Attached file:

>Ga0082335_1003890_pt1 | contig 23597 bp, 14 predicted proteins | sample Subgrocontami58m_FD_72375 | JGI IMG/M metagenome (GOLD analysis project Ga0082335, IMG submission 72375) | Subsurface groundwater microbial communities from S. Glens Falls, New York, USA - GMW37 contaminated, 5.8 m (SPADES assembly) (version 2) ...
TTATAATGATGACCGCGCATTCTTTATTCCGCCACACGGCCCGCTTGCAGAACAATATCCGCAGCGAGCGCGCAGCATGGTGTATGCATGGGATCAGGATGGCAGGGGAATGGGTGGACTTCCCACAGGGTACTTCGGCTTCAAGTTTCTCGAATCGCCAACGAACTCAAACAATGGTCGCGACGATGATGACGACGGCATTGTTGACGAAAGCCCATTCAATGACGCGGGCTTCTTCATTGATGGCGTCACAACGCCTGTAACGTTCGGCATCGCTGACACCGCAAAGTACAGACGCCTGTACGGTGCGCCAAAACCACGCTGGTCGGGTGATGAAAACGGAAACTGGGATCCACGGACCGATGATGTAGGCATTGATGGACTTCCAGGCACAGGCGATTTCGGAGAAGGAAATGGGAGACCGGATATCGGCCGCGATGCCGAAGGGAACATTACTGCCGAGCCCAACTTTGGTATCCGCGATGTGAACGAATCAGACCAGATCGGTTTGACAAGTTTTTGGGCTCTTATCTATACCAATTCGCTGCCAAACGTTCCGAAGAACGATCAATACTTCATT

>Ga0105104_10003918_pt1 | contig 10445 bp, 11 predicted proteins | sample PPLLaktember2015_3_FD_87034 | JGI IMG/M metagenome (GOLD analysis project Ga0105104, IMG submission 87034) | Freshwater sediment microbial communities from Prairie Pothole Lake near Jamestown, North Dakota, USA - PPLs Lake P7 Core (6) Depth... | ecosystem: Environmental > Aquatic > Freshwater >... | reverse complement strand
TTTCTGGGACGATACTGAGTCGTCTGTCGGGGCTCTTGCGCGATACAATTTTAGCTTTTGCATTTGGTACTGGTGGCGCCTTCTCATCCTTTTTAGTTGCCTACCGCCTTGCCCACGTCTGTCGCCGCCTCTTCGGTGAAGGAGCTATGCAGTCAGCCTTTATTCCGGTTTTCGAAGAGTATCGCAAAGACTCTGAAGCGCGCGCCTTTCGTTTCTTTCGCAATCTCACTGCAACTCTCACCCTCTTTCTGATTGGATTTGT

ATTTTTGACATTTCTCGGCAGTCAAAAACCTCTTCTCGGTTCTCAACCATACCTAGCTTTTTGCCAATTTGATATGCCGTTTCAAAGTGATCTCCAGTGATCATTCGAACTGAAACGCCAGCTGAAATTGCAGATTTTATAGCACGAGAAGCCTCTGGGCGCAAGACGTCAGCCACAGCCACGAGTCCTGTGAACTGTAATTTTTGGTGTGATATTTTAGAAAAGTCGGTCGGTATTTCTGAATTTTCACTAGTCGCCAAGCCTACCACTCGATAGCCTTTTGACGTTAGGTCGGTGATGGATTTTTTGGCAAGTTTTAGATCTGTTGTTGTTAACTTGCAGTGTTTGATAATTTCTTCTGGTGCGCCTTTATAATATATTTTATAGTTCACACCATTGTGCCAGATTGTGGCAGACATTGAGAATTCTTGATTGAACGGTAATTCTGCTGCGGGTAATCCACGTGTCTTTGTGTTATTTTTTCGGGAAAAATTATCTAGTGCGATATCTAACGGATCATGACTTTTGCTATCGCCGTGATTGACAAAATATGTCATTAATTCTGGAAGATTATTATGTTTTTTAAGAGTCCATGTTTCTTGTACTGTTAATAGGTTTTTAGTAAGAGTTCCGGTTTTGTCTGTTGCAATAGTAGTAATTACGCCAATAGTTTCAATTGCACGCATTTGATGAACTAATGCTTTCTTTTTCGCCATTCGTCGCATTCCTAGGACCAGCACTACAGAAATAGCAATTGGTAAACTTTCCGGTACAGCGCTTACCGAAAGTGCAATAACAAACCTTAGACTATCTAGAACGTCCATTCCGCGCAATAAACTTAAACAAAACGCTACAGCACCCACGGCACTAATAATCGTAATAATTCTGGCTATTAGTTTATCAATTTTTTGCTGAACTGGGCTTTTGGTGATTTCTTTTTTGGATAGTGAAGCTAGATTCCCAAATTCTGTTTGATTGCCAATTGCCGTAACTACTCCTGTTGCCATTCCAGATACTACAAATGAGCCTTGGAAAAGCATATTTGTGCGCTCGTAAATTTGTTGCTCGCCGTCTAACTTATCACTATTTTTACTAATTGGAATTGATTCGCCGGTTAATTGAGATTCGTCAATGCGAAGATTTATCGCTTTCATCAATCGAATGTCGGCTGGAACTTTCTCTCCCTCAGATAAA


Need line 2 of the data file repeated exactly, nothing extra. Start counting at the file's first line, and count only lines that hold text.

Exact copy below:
TTATAATGATGACCGCGCATTCTTTATTCCGCCACACGGCCCGCTTGCAGAACAATATCCGCAGCGAGCGCGCAGCATGGTGTATGCATGGGATCAGGATGGCAGGGGAATGGGTGGACTTCCCACAGGGTACTTCGGCTTCAAGTTTCTCGAATCGCCAACGAACTCAAACAATGGTCGCGACGATGATGACGACGGCATTGTTGACGAAAGCCCATTCAATGACGCGGGCTTCTTCATTGATGGCGTCACAACGCCTGTAACGTTCGGCATCGCTGACACCGCAAAGTACAGACGCCTGTACGGTGCGCCAAAACCACGCTGGTCGGGTGATGAAAACGGAAACTGGGATCCACGGACCGATGATGTAGGCATTGATGGACTTCCAGGCACAGGCGATTTCGGAGAAGGAAATGGGAGACCGGATATCGGCCGCGATGCCGAAGGGAACATTACTGCCGAGCCCAACTTTGGTATCCGCGATGTGAACGAATCAGACCAGATCGGTTTGACAAGTTTTTGGGCTCTTATCTATACCAATTCGCTGCCAAACGTTCCGAAGAACGATCAATACTTCATT